But Heconilia had let out a long trill and shook her head rapidly, until a single crescent fruit fell from around her neck with a dense thud. She nudged it towards him with her green crown. Underneath, her eyes were impossibly trusting.
I want to go back home.
The smoke burned at his eyes and he rubbed them. The only one with a choice to make was him . . .
Haru sucked in a breath of moist, clean air and found his feet slowing.
The ranger's words echoed in his mind. Poaching and dumping are national crimes under the Hoenn Revised Code, Section Eleven, Chapter Five.
Haru understood the purpose of the law better than most people. Letting loose trained pokemon disrupted the ecological balance. Turf battles took place, habitats shifted, and the end result was the encroachment of pokemon on human lands—wurmple devastating harvests and zubat swarming radio towers. The rules were there for a reason.
He didn't need to risk this. He could still turn around, tell the ranger he had a pokemon to place and leave it to the system. He could walk away now with his prospects still intact.
If his parents had any idea what he was contemplating . . . he could see the apoplectic red rising on his father's face and the way his mother's eyes would harden into tight black coals. They hadn't uprooted themselves to Hoenn to see him throw away his future. An internship at the Mirage Desert Station. If he worked hard and kept his head down, they would take him on as a lab technician. After three years, hopefully no more than five, he would begin to conduct his own experiments. One solid breakthrough, one strong paper, and he could lead his own team of researchers. That had always been his dream.
Haru's hand crept to the feather pendant around his neck. Ho-Oh's charm.
"Help me, ancestors," he whispered.
The rain picked up around him, a slow, light patter that made the air into a continuous murmur. Through the fall of the water, he thought he could hear an aged, rasping voice. His grandmother's voice. He closed his eyes, straining to pick out her words from the rainfall.
Then Ho-Oh beheld the mighty deeds these three spirits had rendered him;
And he was pleased and spake, Loyal servants, your service has been good;
Then Raikou went up to the Heavens, where he dwelled close to the life-bringer;
Entei entered the heart of a great mountain, for he was tired and sought rest;
But Suicune ran along the white caps of the waves and, like unbidden wind, she was free.
The final word hung in the air like a judgment.
He was back in her reading room, perched attentively on his knees as Grandmother recited from the Golden Book. The tapestries on the wall were threadbare, but brilliant. Every spring Grandmother laid them out and worked them carefully with a clean white towel. There was something magical about the process, Haru had always thought. Grandmother labored with a quiet, intense concentration, as if history itself would topple if the dyes chanced to blur.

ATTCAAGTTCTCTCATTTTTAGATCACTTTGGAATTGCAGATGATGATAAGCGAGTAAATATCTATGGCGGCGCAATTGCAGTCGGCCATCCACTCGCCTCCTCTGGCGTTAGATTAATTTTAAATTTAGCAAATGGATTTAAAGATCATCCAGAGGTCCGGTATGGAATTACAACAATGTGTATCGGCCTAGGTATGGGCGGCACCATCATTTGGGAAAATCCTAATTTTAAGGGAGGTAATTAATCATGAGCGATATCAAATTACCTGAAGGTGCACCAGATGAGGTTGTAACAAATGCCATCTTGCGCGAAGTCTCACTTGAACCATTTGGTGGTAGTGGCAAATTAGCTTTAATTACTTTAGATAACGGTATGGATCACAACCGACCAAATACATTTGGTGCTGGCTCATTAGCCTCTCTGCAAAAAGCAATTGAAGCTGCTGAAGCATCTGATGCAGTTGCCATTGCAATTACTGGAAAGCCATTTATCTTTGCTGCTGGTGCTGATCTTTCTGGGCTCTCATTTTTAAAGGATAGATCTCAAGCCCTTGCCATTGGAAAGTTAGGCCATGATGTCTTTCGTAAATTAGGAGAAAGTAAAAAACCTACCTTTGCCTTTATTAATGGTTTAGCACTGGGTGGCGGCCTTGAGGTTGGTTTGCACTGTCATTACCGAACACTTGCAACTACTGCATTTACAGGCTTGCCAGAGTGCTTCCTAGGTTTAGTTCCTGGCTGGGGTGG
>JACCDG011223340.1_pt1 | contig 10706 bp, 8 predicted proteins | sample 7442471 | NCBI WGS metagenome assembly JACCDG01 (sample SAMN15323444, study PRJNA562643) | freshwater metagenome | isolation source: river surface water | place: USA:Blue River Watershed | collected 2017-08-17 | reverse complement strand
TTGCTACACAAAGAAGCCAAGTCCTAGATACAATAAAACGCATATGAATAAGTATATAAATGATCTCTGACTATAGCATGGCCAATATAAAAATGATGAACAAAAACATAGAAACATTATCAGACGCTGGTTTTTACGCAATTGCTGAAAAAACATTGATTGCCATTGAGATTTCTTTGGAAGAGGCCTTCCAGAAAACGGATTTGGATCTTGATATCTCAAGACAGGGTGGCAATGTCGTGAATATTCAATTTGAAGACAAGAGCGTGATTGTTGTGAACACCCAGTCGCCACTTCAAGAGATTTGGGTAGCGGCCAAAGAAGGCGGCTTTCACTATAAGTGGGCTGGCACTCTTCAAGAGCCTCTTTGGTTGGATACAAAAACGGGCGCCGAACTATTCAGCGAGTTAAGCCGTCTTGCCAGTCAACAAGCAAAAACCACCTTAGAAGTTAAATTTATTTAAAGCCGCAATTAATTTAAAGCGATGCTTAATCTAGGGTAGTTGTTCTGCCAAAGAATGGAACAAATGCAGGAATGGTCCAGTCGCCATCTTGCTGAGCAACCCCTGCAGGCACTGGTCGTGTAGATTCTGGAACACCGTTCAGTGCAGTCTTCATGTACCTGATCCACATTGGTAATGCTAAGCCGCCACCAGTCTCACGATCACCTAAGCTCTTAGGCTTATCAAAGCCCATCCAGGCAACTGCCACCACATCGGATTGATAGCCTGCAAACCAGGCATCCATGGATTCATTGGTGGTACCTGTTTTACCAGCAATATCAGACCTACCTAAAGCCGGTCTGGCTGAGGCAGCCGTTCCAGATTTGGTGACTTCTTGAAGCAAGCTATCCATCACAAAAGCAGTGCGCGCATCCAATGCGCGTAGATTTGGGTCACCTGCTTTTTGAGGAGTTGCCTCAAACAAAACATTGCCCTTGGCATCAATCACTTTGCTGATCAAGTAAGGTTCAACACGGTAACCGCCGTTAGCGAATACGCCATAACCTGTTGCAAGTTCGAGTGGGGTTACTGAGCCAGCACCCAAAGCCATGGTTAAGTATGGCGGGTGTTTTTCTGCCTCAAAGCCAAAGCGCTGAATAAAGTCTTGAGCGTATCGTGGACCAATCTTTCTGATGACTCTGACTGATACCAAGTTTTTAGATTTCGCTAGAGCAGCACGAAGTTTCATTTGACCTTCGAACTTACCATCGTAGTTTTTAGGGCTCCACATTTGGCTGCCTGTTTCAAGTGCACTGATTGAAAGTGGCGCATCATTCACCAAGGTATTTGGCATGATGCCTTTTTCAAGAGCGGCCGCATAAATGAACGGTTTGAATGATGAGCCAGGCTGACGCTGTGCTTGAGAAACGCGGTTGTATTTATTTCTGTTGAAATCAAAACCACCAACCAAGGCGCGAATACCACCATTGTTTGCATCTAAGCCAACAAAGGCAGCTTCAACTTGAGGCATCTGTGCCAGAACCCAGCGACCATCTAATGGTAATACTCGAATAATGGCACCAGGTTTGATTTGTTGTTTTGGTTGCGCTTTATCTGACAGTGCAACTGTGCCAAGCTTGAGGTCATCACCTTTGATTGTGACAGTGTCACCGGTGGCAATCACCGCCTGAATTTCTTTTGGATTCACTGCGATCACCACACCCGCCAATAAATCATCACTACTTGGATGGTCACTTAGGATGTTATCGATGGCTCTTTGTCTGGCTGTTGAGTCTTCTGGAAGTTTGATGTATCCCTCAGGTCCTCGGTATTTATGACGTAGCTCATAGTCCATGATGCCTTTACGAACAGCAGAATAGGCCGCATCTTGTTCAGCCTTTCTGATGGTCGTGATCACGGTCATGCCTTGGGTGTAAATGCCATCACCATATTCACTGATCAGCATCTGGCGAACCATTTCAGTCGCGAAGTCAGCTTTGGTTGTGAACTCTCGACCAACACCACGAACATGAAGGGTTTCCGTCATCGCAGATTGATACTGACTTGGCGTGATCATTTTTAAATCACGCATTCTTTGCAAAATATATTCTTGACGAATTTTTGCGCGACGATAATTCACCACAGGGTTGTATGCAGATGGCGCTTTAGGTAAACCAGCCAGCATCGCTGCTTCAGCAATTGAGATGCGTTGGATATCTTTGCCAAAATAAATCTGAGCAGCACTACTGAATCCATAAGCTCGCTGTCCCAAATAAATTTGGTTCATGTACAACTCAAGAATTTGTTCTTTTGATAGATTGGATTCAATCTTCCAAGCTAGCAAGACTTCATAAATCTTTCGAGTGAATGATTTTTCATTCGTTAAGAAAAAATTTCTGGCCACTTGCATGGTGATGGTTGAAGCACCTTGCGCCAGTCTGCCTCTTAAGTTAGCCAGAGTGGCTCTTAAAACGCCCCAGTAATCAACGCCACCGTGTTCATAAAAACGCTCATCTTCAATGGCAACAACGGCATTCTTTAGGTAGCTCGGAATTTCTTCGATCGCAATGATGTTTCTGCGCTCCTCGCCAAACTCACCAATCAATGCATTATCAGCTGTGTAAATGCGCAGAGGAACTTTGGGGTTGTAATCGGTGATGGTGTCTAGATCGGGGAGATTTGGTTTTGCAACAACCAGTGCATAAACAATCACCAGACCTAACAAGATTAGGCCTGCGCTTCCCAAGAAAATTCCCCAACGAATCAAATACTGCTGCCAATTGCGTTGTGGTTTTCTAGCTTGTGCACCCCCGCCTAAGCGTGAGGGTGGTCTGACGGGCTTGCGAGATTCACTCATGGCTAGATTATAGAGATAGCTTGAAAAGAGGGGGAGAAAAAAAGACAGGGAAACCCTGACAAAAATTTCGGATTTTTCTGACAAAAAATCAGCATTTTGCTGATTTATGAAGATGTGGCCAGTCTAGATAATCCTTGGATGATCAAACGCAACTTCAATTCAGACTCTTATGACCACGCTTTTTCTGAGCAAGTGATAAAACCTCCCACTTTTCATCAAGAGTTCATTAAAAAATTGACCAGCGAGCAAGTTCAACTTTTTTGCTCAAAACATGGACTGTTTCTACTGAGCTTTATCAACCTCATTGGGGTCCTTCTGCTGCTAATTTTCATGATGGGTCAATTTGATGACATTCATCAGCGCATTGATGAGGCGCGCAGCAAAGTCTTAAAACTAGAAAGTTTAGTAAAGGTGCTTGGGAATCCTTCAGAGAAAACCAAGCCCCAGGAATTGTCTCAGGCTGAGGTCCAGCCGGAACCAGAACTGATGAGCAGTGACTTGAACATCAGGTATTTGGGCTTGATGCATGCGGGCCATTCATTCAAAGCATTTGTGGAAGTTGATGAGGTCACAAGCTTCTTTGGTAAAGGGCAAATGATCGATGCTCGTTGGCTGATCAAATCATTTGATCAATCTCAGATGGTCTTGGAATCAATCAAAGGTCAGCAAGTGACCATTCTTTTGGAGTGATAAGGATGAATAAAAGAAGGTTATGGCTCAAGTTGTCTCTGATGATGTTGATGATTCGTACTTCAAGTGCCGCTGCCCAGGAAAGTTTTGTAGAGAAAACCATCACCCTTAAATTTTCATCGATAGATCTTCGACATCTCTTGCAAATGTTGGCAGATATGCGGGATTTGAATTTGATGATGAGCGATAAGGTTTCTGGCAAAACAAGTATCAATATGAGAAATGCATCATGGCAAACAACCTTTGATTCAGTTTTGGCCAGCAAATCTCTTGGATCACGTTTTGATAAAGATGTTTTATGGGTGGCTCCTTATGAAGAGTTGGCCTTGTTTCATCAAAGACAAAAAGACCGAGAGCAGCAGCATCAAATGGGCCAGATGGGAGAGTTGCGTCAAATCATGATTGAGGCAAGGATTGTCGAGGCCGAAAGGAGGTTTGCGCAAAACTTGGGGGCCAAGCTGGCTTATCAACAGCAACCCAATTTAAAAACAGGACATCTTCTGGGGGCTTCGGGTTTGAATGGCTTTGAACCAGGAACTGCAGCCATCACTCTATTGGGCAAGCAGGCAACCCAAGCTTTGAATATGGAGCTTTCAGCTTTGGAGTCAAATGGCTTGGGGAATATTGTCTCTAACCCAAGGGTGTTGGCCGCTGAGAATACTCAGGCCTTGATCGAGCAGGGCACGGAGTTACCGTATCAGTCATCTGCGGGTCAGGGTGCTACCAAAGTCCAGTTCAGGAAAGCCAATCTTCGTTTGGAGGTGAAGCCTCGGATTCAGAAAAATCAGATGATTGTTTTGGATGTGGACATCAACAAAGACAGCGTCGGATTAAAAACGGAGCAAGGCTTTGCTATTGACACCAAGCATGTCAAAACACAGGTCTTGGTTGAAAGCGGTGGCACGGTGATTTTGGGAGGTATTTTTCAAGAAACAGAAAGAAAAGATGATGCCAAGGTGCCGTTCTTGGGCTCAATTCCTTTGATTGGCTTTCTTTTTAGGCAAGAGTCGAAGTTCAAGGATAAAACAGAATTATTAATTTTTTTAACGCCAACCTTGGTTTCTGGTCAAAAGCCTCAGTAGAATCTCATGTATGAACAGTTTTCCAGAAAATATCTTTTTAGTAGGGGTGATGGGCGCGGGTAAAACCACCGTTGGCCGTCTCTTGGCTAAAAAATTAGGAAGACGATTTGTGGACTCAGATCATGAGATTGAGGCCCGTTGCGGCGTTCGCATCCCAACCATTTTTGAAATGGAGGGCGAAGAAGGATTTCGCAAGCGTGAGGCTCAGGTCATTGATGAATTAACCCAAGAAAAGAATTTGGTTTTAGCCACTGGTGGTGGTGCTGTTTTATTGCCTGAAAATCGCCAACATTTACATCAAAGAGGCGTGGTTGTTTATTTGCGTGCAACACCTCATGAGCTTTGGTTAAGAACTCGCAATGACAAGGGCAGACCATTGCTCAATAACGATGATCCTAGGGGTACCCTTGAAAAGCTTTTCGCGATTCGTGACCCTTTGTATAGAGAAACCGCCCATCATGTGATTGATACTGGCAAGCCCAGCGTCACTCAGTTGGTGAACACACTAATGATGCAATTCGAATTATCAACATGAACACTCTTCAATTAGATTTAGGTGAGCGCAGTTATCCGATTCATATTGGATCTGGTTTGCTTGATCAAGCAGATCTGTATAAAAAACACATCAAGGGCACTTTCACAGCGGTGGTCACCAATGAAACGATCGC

How many times had he heard Grandmother recite that same verse? But the words took on a new, graver meaning now. Ho-oh had granted freedom to his most able servants. If Heconilia undertook Suicune's choice, Haru had no right to refuse her.
A particularly large droplet of rain fell and burst on Haru's closed eyelid. He opened his eyes, blinking through the wetness. Erika would laugh at him if he ever tried to explain this. "So logical," she would say, shaking her head, "right up until the end. Superstition gets you every time, little brother."
But she had never liked to listen when Grandmother told the old stories. She had never paid attention while Grandmother explained the duty that still bound them, as descendants of the ancient priestly order. She had never cared to take in the magic of the old tapestries, renewed with every season, woven dense with obligation.
Haru tightened the hood of his slicker as the rain intensified. He unlatched Heconilia's pokeball from his belt and held it for a moment, the surface growing slippery from the rainwater.
No, there was no choice here—only duty.
With his other hand, he pulled out his nav. "Open area map."
On his screen, the geocached marker where he'd originally captured Heconilia glowed a bright green. It was less than a mile off now to his left, far into the canopy that rose up from the road.
Haru double-checked that the waterproof coverings over his legs left no gaps and glanced at the screen of his nav, glowing like a beacon in the gloom. 9am. The day was coming on quickly. Soon, the road would be swarming.
He needed to stop wasting time.
Haru pushed off into the wet undergrowth, which rose to his shoulders. Taller trees formed a dark canopy above his head. Only scattered streaks of the gray morning light passed through. The rain was falling more heavily now. Water pooled in the imprints his boots left on the road.
As the rain poured down, the mud bubbled up and ran, until even those traces were gone.